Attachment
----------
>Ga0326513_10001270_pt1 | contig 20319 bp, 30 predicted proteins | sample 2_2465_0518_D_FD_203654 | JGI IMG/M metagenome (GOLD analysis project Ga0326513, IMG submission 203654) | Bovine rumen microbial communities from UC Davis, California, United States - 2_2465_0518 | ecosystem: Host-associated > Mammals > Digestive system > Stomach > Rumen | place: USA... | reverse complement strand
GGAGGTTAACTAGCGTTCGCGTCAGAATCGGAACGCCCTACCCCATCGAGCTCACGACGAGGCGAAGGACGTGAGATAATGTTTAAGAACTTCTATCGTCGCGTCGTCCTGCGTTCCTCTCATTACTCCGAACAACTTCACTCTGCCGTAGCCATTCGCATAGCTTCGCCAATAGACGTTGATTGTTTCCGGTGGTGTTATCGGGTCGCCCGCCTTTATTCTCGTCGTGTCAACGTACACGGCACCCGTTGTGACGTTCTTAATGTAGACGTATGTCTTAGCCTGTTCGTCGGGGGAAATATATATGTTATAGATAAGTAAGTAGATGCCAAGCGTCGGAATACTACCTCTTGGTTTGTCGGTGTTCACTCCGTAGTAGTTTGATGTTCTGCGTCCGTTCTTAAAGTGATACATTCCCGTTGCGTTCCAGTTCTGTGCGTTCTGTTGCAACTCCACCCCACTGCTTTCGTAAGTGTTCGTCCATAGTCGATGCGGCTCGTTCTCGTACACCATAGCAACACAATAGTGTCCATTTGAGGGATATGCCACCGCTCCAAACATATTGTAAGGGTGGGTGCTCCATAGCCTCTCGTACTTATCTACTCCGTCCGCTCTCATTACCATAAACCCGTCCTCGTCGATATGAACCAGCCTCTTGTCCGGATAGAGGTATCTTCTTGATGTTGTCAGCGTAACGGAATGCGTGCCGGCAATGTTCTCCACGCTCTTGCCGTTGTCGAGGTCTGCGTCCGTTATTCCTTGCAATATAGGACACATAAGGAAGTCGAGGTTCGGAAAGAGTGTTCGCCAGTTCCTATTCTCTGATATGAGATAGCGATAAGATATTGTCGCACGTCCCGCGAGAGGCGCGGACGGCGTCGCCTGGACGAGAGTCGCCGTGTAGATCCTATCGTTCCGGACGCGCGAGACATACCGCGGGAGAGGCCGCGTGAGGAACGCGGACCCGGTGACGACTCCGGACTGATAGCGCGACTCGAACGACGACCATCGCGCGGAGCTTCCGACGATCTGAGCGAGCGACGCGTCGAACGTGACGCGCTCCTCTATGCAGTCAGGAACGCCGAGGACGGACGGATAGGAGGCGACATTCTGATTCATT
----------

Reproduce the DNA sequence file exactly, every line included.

>Ga0326513_10001270_pt1 | contig 20319 bp, 30 predicted proteins | sample 2_2465_0518_D_FD_203654 | JGI IMG/M metagenome (GOLD analysis project Ga0326513, IMG submission 203654) | Bovine rumen microbial communities from UC Davis, California, United States - 2_2465_0518 | ecosystem: Host-associated > Mammals > Digestive system > Stomach > Rumen | place: USA... | reverse complement strand
GGAGGTTAACTAGCGTTCGCGTCAGAATCGGAACGCCCTACCCCATCGAGCTCACGACGAGGCGAAGGACGTGAGATAATGTTTAAGAACTTCTATCGTCGCGTCGTCCTGCGTTCCTCTCATTACTCCGAACAACTTCACTCTGCCGTAGCCATTCGCATAGCTTCGCCAATAGACGTTGATTGTTTCCGGTGGTGTTATCGGGTCGCCCGCCTTTATTCTCGTCGTGTCAACGTACACGGCACCCGTTGTGACGTTCTTAATGTAGACGTATGTCTTAGCCTGTTCGTCGGGGGAAATATATATGTTATAGATAAGTAAGTAGATGCCAAGCGTCGGAATACTACCTCTTGGTTTGTCGGTGTTCACTCCGTAGTAGTTTGATGTTCTGCGTCCGTTCTTAAAGTGATACATTCCCGTTGCGTTCCAGTTCTGTGCGTTCTGTTGCAACTCCACCCCACTGCTTTCGTAAGTGTTCGTCCATAGTCGATGCGGCTCGTTCTCGTACACCATAGCAACACAATAGTGTCCATTTGAGGGATATGCCACCGCTCCAAACATATTGTAAGGGTGGGTGCTCCATAGCCTCTCGTACTTATCTACTCCGTCCGCTCTCATTACCATAAACCCGTCCTCGTCGATATGAACCAGCCTCTTGTCCGGATAGAGGTATCTTCTTGATGTTGTCAGCGTAACGGAATGCGTGCCGGCAATGTTCTCCACGCTCTTGCCGTTGTCGAGGTCTGCGTCCGTTATTCCTTGCAATATAGGACACATAAGGAAGTCGAGGTTCGGAAAGAGTGTTCGCCAGTTCCTATTCTCTGATATGAGATAGCGATAAGATATTGTCGCACGTCCCGCGAGAGGCGCGGACGGCGTCGCCTGGACGAGAGTCGCCGTGTAGATCCTATCGTTCCGGACGCGCGAGACATACCGCGGGAGAGGCCGCGTGAGGAACGCGGACCCGGTGACGACTCCGGACTGATAGCGCGACTCGAACGACGACCATCGCGCGGAGCTTCCGACGATCTGAGCGAGCGACGCGTCGAACGTGACGCGCTCCTCTATGCAGTCAGGAACGCCGAGGACGGACGGATAGGAGGCGACATTCTGATTCATT